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Roy Lichtenstein

Perfect/Imperfect

September 28–December 7, 2002
Beverly Hills

Roy Lichtenstein, Imperfect Painting, 1987 Oil and magna on canvas, 33 ¾ × 24 inches (85.7 × 61 cm)© Estate of Roy Lichtenstein

Roy Lichtenstein, Imperfect Painting, 1987

Oil and magna on canvas, 33 ¾ × 24 inches (85.7 × 61 cm)
© Estate of Roy Lichtenstein

Roy Lichtenstein, Two Studies for Imperfect Painting, 1987 Colored pencil on graph paper, 8 ½ × 11 inches (21.6 × 27.9 cm)© Estate of Roy Lichtenstein

Roy Lichtenstein, Two Studies for Imperfect Painting, 1987

Colored pencil on graph paper, 8 ½ × 11 inches (21.6 × 27.9 cm)
© Estate of Roy Lichtenstein

Roy Lichtenstein, Drawing for Perfect Painting, 1986 Graphite and colored pencils on graph paper, 8 ½ × 11 inches (21.6 × 27.9 cm)© Estate of Roy Lichtenstein

Roy Lichtenstein, Drawing for Perfect Painting, 1986

Graphite and colored pencils on graph paper, 8 ½ × 11 inches (21.6 × 27.9 cm)
© Estate of Roy Lichtenstein

Roy Lichtenstein, Perfect Painting, 1978 Oil and magna on canvas, 40 × 50 inches (101.6 × 127 cm)© Estate of Roy Lichtenstein

Roy Lichtenstein, Perfect Painting, 1978

Oil and magna on canvas, 40 × 50 inches (101.6 × 127 cm)
© Estate of Roy Lichtenstein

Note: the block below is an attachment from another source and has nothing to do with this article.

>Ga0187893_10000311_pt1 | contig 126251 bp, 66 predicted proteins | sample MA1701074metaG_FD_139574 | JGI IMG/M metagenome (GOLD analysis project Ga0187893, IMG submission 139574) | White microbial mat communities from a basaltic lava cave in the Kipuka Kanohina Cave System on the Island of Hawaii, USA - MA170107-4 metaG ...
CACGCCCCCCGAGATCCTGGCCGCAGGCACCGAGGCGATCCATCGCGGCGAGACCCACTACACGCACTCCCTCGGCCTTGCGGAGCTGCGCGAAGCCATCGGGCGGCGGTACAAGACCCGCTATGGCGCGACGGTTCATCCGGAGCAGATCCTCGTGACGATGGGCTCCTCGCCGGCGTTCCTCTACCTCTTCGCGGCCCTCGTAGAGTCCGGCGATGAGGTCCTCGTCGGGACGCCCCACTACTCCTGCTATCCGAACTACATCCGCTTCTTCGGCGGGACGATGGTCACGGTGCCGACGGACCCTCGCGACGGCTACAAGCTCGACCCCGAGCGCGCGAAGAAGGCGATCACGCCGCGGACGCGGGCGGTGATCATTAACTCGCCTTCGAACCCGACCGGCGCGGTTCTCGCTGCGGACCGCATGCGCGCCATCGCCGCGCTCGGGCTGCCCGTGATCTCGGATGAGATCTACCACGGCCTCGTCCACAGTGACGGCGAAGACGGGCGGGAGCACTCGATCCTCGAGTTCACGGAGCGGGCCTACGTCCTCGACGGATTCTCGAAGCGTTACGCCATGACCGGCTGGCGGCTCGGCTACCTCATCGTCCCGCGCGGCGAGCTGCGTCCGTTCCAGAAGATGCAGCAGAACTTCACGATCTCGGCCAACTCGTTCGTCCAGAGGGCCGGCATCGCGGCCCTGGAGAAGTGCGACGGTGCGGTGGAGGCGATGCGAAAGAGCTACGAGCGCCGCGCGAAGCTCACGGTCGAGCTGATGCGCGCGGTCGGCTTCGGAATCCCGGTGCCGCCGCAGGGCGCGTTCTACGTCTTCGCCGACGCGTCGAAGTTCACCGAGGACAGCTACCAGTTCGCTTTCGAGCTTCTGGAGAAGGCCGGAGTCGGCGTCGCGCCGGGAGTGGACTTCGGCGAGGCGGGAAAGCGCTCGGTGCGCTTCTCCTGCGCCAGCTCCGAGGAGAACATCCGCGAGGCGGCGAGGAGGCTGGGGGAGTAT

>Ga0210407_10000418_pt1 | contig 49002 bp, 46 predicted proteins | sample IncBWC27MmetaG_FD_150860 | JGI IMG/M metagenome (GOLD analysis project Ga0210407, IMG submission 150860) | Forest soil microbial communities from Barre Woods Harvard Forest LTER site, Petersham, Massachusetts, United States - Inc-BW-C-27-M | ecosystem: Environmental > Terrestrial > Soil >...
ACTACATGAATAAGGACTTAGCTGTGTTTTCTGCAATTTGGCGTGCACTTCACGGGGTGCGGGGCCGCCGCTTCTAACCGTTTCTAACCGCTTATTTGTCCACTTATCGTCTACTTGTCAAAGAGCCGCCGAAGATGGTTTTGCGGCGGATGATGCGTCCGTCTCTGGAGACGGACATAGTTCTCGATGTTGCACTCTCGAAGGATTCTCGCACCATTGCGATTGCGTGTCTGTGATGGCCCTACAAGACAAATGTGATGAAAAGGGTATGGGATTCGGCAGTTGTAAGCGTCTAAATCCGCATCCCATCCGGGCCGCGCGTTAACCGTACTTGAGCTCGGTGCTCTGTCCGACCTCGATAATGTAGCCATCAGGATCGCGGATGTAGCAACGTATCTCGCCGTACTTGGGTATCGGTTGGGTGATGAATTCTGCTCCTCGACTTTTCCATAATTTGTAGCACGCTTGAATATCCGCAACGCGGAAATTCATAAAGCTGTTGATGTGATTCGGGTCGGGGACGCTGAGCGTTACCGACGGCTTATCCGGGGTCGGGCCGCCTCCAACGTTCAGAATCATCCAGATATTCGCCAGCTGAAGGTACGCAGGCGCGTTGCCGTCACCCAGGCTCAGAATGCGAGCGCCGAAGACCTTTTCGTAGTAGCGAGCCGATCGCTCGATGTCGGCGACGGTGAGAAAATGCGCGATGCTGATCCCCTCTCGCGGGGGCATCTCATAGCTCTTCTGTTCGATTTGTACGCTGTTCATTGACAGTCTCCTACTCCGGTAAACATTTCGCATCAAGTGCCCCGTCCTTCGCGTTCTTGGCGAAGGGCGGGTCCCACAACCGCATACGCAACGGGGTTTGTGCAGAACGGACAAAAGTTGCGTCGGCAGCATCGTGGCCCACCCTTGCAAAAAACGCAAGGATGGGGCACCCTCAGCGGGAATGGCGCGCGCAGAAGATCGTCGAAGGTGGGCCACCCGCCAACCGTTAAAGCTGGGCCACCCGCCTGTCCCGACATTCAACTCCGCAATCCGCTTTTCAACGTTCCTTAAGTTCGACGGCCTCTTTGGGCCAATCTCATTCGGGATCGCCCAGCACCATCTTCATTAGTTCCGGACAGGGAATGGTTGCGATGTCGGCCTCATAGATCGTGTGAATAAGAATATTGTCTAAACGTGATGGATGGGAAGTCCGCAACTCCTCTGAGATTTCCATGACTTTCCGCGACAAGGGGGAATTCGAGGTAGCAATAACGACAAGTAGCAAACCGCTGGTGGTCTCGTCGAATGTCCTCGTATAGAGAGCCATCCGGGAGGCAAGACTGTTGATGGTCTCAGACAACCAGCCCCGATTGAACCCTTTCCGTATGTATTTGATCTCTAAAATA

Roy Lichtenstein, Imperfect Painting, 1987 Oil and magna on canvas, 32 ¾ × 27 inches (83.2 × 68.6 cm)© Estate of Roy Lichtenstein

Roy Lichtenstein, Imperfect Painting, 1987

Oil and magna on canvas, 32 ¾ × 27 inches (83.2 × 68.6 cm)
© Estate of Roy Lichtenstein

About

Gagosian is pleased to present the first comprehensive exhibition dedicated to the paintings, drawings, sculpture, and prints of Roy Lichtenstein’s Perfect and Imperfect Paintings series. This exhibition will also inaugurate the newly expanded Beverly Hills gallery, designed by Richard Meier & Partners.

This series began in 1985 with the production of “perfect” paintings, abstract compositions of intersecting triangles, large planes of color, and signature dots all fitting neatly within the confines of a rectangular picture plane. The Imperfect paintings that followed, however, broke free from the rectilinear shape of their predecessors; instead of making the triangles fit, the edges project beyond the limits of the canvas. Lichtenstein would often use a similar composition for a Perfect and for an Imperfect painting, where only the slight torque of a line created an entirely new work.

This exhibition has been made possible with the help of the Roy Lichtenstein Foundation, Dorothy Lichtenstein, and the Estate of Roy Lichtenstein. A color catalogue with an essay by Yve-Alain Bois will accompany the exhibition.